I mentioned earlier that Oppenheimer Park, known as Powell Street Grounds (or remembered as Paueru Groundo by people like my parents, who as immigrants settled in this area), is currently being re-designed for more effective use by this Downtown East Side community. I noticed last week that several new cherry trees were recently planted at this site. Currently, there are workshops being conducted by the City of Vancouver’s Park Board representatives and their Consultant, to consider how the Park’s historic significance would be memorialized, recognizing the changes in recent demographics which undoubtedly will affect future development of this area and use of this Park.
Powell Street Festival, which held its first event in 1977, to mark the Japanese Canadian Centennial, and continues to this day to attract thousands of participants yearly, likely drew the attention of the Park Board to remember the colourful history of this area. As well, there is also no doubt that Asahi Baseball Team’s induction into Vancouver Sports Hall of Fame (and to Canadian Baseball Hall of Fame) has produced a greater interest in this Park. This is the Park where incredible games were played and where, if only for the brief duration of an evening’s game, fans felt a leveling of the playing field, as their beloved Team won successive league championships. It was also a Park (produced in about 1902) used by workers as site of demonstrations and union rallies throughout its history.
Beyond the work already undertaken to re-design the Park, the City of Vancouver’s Central Area Planning has begun a historical and cultural review of Powell Street area, commonly known as Japantown (Nihonmachi).
While this area was inhabited historically by different groups of people, it was the Japanese Canadian settlement, beginning as early as in the late 1880s when the first workers arrived at Hastings Saw Mill, which developed an identifiable community with its own infrastructure. In 1941 the residents were rounded up and relocated to internment sites by the Government of Canada. The New Canadian headline of June 27, 1942 lamented, “The Life Blood is Drained From The Heart Of The Community.”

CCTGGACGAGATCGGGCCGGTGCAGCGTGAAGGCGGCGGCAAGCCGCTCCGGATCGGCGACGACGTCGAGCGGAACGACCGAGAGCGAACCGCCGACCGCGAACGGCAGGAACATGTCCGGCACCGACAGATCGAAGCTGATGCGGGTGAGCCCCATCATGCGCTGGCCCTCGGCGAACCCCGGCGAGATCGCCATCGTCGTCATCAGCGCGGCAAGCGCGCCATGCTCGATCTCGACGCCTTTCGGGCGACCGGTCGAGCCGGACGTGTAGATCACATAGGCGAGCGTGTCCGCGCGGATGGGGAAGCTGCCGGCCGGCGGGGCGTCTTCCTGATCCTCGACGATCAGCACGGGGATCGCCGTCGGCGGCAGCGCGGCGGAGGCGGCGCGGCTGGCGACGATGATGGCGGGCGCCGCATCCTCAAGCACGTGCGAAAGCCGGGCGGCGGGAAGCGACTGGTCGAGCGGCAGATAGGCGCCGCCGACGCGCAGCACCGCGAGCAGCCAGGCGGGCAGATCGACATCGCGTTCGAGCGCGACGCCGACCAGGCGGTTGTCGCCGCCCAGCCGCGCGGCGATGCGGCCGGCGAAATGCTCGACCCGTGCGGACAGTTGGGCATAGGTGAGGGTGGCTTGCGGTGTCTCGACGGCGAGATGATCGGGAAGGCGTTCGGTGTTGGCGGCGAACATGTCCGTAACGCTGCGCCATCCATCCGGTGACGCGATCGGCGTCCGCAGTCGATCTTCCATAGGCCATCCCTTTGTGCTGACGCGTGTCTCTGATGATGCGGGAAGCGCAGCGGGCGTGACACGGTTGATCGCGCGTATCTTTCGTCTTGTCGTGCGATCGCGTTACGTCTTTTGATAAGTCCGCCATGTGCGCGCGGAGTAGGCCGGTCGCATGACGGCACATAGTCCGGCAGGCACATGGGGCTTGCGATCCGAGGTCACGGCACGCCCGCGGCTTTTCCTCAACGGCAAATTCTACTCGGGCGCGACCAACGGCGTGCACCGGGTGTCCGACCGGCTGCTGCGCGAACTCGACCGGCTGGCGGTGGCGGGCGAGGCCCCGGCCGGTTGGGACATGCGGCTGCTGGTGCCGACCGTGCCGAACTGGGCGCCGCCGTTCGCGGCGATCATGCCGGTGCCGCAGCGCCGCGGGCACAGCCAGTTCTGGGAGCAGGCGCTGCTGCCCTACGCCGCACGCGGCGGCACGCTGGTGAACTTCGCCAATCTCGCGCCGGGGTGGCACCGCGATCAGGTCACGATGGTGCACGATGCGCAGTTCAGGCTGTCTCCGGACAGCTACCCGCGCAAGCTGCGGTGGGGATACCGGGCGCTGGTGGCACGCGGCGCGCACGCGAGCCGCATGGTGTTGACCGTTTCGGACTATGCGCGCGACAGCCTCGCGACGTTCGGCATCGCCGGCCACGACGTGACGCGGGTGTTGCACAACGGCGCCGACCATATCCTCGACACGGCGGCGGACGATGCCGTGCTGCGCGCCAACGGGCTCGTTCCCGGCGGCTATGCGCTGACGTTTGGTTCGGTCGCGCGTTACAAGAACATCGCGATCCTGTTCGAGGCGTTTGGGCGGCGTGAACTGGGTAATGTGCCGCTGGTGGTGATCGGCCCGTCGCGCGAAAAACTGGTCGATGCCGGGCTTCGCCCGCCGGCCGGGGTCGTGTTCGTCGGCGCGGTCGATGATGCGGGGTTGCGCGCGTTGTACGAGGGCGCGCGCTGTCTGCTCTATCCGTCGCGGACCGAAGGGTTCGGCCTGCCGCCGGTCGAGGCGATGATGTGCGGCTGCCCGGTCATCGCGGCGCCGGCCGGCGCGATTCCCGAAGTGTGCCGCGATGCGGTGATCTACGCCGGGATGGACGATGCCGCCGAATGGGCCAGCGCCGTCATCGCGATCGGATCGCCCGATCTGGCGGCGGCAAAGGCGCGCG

Undoubtedly, Nihonmachi was remembered by our parents and grandparents, with nostalgia, mythologizing it as a place of comfort, where everything they needed were found within a few blocks, including friends, relatives, and supporting institutions, all speaking the same language. However, for the nisei, the second generation, educated in the Canadian school system, it was an imprisoning ghetto, as they had little option but to remain, as professional or licensed occupations available to others in Canadian society were not open to them without the right to vote.
If you have thoughts to share, or sources of information, relevant to the history and community heritage of Japantown, please send them to email@example.com and we will direct them to the City Department for their information.
Note: The Japanese Canadian Redress Anniversary (1988-2008) program and registration form are expected to be published on NAJC’s website by the second week of April. I hope you will register as an EARLY BIRD. Thank you.
Grace Eiko Thomson